Sanders v. Social Security Administration
ORDER by Magistrate Judge William P. Lynch granting 13 Motion to Remand to Agency. (mej)
IN THE UNITED STATES DISTRICT COURT
FOR THE DISTRICT OF NEW MEXICO
MARCUS H. SANDERS,
CV 16-82 WPL
CAROLYN W. COLVIN,
Acting Commissioner of the
Social Security Administration,
MEMORANDUM OPINION AND ORDER
Marcus Sanders applied for a period of disability and disability insurance benefits
(“DIB”) on December 24, 2011, alleging disability beginning on April 30, 2002, based on
cervical degenerative disc disease, chronic migraines, generalized anxiety disorder, numbness in
the arms and hands, and arthritis. (Administrative Record “AR” 92-93.) After Sanders’s
application was denied at all administrative levels, he filed the instant motion to remand. (Doc.
13.) The Commissioner of the Social Security Administration (“SSA”) filed a response (Doc. 20)
and Sanders filed a reply (Doc. 22). For the reasons explained below, I grant Sanders’s motion to
remand and remand this case for further administrative proceedings consistent with this Order.
STANDARD OF REVIEW
When the Appeals Council denies a claimant’s request for review, the Administrative
Law Judge’s (“ALJ”) decision is the SSA’s final decision. In reviewing the ALJ’s decision, I
must determine whether it is supported by substantial evidence in the record and whether the
correct legal standards were applied. Maes v. Astrue, 522 F.3d 1093, 1096 (10th Cir. 2008).
“Substantial evidence is such relevant evidence as a reasonable mind might accept as adequate to
support a conclusion.” Langley v. Barnhart, 373 F.3d 1116, 1118 (10th Cir. 2004) (quotation
omitted). A decision is not based on substantial evidence if other evidence in the record
overwhelms it or if there is a mere scintilla of evidence supporting it. Hamlin v. Barnhart, 365
F.3d 1208, 1214 (10th Cir. 2004). Substantial evidence does not, however, require a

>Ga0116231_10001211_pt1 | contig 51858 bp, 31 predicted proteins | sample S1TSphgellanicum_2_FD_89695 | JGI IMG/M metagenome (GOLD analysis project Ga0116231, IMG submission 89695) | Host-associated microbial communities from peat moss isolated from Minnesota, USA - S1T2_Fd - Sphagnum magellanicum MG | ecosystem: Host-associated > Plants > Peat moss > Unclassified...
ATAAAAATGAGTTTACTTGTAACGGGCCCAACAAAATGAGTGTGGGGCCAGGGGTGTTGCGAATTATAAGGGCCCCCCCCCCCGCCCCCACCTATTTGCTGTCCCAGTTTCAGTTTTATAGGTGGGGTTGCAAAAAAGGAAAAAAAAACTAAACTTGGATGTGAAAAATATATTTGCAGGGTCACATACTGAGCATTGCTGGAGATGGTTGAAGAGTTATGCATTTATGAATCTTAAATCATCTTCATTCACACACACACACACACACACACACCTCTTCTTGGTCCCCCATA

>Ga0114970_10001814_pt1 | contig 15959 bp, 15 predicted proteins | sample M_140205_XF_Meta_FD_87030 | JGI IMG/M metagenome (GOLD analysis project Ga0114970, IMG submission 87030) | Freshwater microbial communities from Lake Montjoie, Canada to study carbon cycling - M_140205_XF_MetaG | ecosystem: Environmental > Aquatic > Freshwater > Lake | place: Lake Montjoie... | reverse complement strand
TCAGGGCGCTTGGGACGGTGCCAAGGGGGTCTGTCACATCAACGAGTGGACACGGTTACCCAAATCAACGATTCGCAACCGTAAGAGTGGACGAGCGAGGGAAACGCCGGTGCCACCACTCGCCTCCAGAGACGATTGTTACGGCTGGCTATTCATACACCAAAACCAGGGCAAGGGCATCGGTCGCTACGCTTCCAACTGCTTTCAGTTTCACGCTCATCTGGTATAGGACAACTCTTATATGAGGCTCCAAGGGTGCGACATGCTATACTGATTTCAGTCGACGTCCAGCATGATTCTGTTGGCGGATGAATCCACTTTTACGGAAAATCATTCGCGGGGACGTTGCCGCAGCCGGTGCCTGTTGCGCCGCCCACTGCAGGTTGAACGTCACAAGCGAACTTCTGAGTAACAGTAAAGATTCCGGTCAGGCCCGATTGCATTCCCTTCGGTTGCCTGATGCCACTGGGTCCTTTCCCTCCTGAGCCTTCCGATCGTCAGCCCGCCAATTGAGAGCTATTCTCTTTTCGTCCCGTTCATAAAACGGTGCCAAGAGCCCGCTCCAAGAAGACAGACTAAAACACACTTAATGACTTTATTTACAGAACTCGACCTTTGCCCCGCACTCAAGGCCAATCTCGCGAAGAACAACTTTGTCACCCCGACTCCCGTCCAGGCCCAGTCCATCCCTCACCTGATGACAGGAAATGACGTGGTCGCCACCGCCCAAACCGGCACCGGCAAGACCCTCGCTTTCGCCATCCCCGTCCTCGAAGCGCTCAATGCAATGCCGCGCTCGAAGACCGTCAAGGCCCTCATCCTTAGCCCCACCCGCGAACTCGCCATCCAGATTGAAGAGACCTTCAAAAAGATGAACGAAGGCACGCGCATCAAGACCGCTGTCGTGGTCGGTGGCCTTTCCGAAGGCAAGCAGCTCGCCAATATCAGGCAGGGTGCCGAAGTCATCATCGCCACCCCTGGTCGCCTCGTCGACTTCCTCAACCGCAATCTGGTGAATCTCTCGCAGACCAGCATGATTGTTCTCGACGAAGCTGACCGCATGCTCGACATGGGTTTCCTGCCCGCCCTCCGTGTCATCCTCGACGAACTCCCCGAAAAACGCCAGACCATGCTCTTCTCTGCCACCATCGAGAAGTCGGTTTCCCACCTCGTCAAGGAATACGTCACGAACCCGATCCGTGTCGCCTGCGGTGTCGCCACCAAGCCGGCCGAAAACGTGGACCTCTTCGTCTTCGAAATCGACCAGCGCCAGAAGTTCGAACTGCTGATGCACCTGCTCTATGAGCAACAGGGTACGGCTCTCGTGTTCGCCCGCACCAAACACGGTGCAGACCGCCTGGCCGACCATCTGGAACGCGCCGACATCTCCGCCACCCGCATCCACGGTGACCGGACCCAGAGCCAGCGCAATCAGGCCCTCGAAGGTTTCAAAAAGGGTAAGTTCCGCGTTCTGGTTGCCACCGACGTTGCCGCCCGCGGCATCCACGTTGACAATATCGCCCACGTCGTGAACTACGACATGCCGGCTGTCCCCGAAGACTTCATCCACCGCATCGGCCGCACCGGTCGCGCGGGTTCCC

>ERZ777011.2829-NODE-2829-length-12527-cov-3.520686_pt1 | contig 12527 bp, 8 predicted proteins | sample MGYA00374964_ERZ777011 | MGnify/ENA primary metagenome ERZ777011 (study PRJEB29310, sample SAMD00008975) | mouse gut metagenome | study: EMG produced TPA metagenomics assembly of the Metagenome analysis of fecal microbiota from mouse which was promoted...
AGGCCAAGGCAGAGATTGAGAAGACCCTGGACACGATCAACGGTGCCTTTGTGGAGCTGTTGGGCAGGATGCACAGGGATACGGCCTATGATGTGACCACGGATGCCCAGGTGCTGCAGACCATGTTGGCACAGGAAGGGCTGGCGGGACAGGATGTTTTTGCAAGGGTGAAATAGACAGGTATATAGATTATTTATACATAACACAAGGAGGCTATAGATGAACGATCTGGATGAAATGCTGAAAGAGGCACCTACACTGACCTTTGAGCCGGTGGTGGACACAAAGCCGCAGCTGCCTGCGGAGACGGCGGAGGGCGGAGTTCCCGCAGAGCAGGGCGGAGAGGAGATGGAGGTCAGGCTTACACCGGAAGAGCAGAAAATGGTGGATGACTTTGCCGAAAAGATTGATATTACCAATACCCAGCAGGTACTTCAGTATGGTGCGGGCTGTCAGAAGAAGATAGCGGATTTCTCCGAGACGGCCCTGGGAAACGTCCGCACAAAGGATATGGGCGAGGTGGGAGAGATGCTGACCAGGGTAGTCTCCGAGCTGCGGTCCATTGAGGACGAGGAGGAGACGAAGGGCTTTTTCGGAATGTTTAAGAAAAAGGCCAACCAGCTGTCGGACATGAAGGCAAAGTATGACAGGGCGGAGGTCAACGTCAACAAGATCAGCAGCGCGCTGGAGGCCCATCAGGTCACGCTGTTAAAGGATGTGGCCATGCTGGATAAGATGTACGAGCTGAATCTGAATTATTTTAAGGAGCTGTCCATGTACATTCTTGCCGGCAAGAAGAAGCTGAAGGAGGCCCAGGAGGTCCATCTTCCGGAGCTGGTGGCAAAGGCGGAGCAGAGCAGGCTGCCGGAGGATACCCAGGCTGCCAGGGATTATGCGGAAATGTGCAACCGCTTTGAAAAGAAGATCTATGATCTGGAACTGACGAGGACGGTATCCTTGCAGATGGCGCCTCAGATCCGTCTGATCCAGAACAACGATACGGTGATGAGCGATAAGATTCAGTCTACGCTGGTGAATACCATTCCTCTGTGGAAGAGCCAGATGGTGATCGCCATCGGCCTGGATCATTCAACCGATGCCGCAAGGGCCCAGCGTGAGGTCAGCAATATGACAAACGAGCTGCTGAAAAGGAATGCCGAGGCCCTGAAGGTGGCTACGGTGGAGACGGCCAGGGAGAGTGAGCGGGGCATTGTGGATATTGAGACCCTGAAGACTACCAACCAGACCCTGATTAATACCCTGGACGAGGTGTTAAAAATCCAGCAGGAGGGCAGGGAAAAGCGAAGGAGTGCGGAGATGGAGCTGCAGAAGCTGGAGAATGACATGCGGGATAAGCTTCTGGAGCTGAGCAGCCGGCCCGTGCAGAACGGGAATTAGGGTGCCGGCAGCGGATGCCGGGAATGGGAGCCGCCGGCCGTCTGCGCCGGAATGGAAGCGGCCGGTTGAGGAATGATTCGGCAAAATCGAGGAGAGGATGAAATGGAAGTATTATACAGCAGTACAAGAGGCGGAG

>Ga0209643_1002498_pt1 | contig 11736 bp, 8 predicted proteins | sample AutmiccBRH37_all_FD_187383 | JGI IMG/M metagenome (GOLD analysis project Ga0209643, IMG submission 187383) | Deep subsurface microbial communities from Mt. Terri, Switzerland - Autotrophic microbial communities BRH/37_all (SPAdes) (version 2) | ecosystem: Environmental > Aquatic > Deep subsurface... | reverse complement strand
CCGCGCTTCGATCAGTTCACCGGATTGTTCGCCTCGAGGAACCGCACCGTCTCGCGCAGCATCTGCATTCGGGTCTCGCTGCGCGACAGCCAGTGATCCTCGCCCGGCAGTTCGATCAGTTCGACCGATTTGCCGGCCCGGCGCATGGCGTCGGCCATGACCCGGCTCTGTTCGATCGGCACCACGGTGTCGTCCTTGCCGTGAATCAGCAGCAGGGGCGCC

preponderance of the evidence. U.S. Cellular Tel. of Greater Tulsa, L.L.C. v. City of Broken
Arrow, Okla., 340 F.3d 1122, 1133 (10th Cir. 2003). I must meticulously examine the record, but
I may neither reweigh the evidence nor substitute my discretion for that of the Commissioner.
Hamlin, 365 F.3d at 1214. The Court may reverse and remand if the ALJ failed “to apply the
correct legal standards, or to show us that she has done so . . . .” Winfrey v. Chater, 92 F.3d 1017,
1019 (10th Cir. 1996).
SEQUENTIAL EVALUATION PROCESS
The SSA has devised a five-step sequential evaluation process to determine disability.
See Barnhart v. Thomas, 540 U.S. 20, 24 (2003); 20 C.F.R. § 404.1520(a)(4) (2016). If a finding
of disability or nondisability is directed at any point, the ALJ will not proceed through the
remaining steps. Thomas, 540 U.S. at 24. At the first three steps, the ALJ considers the
claimant’s current work activity, the medical severity of the claimant’s impairments, and the
requirements of the Listing of Impairments. See 20 C.F.R. § 404.1520(a)(4), & Pt. 404, Subpt.
P, App’x 1. If a claimant’s impairments are not equal to one of those in the Listing of
Impairments, then the ALJ proceeds to the first of three phases of step four and determines the
claimant’s residual functional capacity (“RFC”). See Winfrey, 92 F.3d at 1023; 20 C.F.R.
§ 404.1520(e). The ALJ then determines the physical and mental demands of the claimant’s past